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Memórias do Instituto Oswaldo Cruz

Print version ISSN 0074-0276On-line version ISSN 1678-8060

Mem. Inst. Oswaldo Cruz vol.91 no.6 Rio de Janeiro Nov./Dec. 1996

http://dx.doi.org/10.1590/S0074-02761996000600020 

BIOCHEMISTRY

 

Detection of extracellular proteases from microorganisms on agar plates

 

 

Alane Beatriz VermelhoI, +; Maria Nazareth Leal MeirellesII; Andréa LopesI; Simone Dias Gonçalves PetinateI; André Adriano ChaiaI; Marta Helena BranquinhaI

IDepartamento de Microbiologia Geral, Instituto de Microbiologia, Universidade Federal do Rio de Janeiro, Cidade Universitária, Ilha do Fundão, 21944-970 Rio de Janeiro, RJ, Brasil
IILaboratório de Ultraestrutura e Biologia Celular, Instituto Oswaldo Cruz, Av. Brasil 4365, 21045-900 Rio de Janeiro, RJ, Brasil

 

 


ABSTRACT

We present herein an improved assay for detecting the presence of extracellular proteases from microorganisms on agar plates. Using different substrates (gelatin, BSA, hemoglobin) incorporated into the agar and varying the culture medium composition, we were able to detect proteolytic activities from Pseudomonas aeruginosa, Micrococcus luteus and Serratia marcescens as well as the influence that these components displayed in the expression of these enzymes. For all microorganisms tested we found that in agar-BHI or yeast extract medium containing gelatin the sensitivity of proteinase detection was considerably greater than in BSA-agar or hemoglobin-agar. However, when BSA or hemoglobin were added to the culture medium, there was an increase in growth along with a marked reduction in the amount of proteinase production. In the case of M. luteus the incorporation of glycerol in BHI or yeast extract gelatin-agar induced protease liberation. Our results indicate that the technique described here is of value for detecting extracellular proteases directly in the culture medium, by means of a qualitative assay, simple, inexpensive, straight forward method to assess the presence of the proteolytic activity of a given microorganism colony with great freedom in substrate selection.

Key words: protease - detection - microorganism


 

 

Proteases play a crucial role in numerous pathologic processes. Arthritis, tumor invasion and metastasis, infections and a number of degenerative diseases have been linked with the involvement of one or more proteolytic enzymes (Brown 1994). Microbial proteases have been proposed as virulence factors in a variety of diseases caused by microorganisms. The virulence of Pseudomonas aeruginosa is multifactorial, but it is partly determined by exoproducts such as alkaline protease and elastase, which are responsible for the damage of tissues by degrading elastin, collagen and proteoglycans. These enzymes have been also shown to degrade proteins that function in host defense in vivo (Sakata et al. 1993).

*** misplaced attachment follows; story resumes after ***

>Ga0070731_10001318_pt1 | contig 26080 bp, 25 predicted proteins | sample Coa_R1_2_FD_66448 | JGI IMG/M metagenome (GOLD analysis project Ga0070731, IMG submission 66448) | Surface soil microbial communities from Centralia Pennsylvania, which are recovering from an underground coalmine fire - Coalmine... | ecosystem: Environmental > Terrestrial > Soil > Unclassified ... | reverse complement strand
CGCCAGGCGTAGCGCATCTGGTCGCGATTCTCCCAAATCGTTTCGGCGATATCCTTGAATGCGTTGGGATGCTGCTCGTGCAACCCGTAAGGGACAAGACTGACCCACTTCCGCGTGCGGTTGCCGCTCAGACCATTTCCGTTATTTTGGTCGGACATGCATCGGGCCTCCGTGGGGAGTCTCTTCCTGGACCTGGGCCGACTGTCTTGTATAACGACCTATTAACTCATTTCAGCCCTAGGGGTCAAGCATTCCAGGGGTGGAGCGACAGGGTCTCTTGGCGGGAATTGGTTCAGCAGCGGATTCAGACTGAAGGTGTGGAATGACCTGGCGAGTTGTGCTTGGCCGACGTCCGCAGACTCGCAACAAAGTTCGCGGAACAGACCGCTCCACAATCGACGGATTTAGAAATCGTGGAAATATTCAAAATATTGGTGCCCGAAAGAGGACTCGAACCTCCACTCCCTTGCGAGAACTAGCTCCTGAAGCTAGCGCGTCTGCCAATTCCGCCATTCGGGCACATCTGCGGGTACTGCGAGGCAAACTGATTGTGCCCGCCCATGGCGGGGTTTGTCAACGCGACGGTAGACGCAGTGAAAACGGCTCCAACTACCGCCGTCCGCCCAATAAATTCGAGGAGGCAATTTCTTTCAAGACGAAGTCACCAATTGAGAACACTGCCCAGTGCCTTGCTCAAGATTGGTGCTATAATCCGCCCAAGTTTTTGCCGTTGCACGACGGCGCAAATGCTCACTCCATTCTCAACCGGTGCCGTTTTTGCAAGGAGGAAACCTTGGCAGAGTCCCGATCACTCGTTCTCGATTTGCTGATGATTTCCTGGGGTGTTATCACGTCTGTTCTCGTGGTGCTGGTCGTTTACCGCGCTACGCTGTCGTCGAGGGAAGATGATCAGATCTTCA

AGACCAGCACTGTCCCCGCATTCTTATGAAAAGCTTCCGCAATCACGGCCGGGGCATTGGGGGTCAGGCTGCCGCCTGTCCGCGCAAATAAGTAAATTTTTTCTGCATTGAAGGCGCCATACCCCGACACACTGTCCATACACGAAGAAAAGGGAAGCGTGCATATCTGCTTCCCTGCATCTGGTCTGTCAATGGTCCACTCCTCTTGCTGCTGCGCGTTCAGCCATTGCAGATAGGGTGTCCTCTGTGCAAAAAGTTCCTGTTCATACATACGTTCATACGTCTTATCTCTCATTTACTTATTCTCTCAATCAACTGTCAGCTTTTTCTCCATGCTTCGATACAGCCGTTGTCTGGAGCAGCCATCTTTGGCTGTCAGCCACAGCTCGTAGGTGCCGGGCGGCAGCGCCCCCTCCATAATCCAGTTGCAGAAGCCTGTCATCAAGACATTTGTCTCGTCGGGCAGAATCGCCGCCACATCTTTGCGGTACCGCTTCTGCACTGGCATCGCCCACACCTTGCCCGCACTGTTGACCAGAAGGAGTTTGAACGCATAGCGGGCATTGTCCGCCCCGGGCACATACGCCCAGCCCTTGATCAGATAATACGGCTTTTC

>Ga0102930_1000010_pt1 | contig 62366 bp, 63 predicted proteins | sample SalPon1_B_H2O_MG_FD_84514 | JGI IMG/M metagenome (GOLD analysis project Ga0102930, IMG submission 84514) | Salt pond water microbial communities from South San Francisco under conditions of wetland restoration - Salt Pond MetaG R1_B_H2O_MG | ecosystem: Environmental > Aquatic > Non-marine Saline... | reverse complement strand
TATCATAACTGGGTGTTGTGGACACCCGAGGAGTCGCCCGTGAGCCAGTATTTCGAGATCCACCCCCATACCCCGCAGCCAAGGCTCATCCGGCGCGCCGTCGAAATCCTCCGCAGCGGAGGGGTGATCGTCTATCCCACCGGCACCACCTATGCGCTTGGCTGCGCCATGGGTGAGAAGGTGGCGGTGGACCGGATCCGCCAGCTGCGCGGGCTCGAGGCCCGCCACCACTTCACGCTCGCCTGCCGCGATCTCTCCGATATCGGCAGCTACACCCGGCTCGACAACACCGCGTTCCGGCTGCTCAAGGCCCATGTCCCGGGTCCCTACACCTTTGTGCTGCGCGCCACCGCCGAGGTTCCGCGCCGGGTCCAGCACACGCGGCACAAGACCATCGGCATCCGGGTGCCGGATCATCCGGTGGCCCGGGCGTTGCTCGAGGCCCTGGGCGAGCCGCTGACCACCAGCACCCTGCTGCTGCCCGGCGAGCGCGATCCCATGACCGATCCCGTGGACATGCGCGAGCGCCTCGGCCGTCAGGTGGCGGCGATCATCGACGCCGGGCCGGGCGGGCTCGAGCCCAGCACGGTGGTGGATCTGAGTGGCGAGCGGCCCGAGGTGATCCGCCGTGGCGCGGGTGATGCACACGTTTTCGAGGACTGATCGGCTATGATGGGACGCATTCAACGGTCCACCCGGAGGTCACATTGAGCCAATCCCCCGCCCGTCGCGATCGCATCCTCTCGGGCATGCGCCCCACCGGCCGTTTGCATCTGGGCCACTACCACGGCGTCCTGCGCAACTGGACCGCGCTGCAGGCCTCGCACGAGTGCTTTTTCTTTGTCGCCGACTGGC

In bacteria, serine- and metalloproteases are the principal classes of proteases found in several species such as Bacillus subtilis, B. amyloliquefaciens, Pseudomonas sp., Lysobacter enzymogenes and Escherichia coli (Fujishige et al. 1992). Identification and characterization of microbial proteases are prerequisites for understanding their role in the pathogenesis of infectious diseases as well as to improve their application in biotechnology. For this aim, rapid and sensitive techniques for the detection and characterization of microbial proteases are highly desirable (Lantz & Ciborowski 1994).

Proteases are also one of the highest value commercial enzymes. They find application in the food, pharmaceutic and detergent industries and are important tools in studying the structure of proteins and polypeptides (Bhosale et al. 1995).

The present study describes a qualitative method for detection of extracellular proteases on agar plates and the proper culture medium for their production.

 

MATERIALS AND METHODS

Microorganisms - The microorganisms employed in this study - P. aeruginosa ATCC 19429, Serratia marcescens isolated from clinical material at Hospital Clementino Fraga Filho, UFRJ, RJ and Micrococcus luteus isolated from skin - were maintained either in 5% (w/v) brain heart agar (Merck) (medium A) or in 2% (w/v) sucrose (Merck), 0.5% (w/v) yeast extract (Biobrás), 2% (w/v) peptone (BBL), 2% (w/v) KCl (Reagen) and 1.5% (w/v) agar (Difco) (medium B).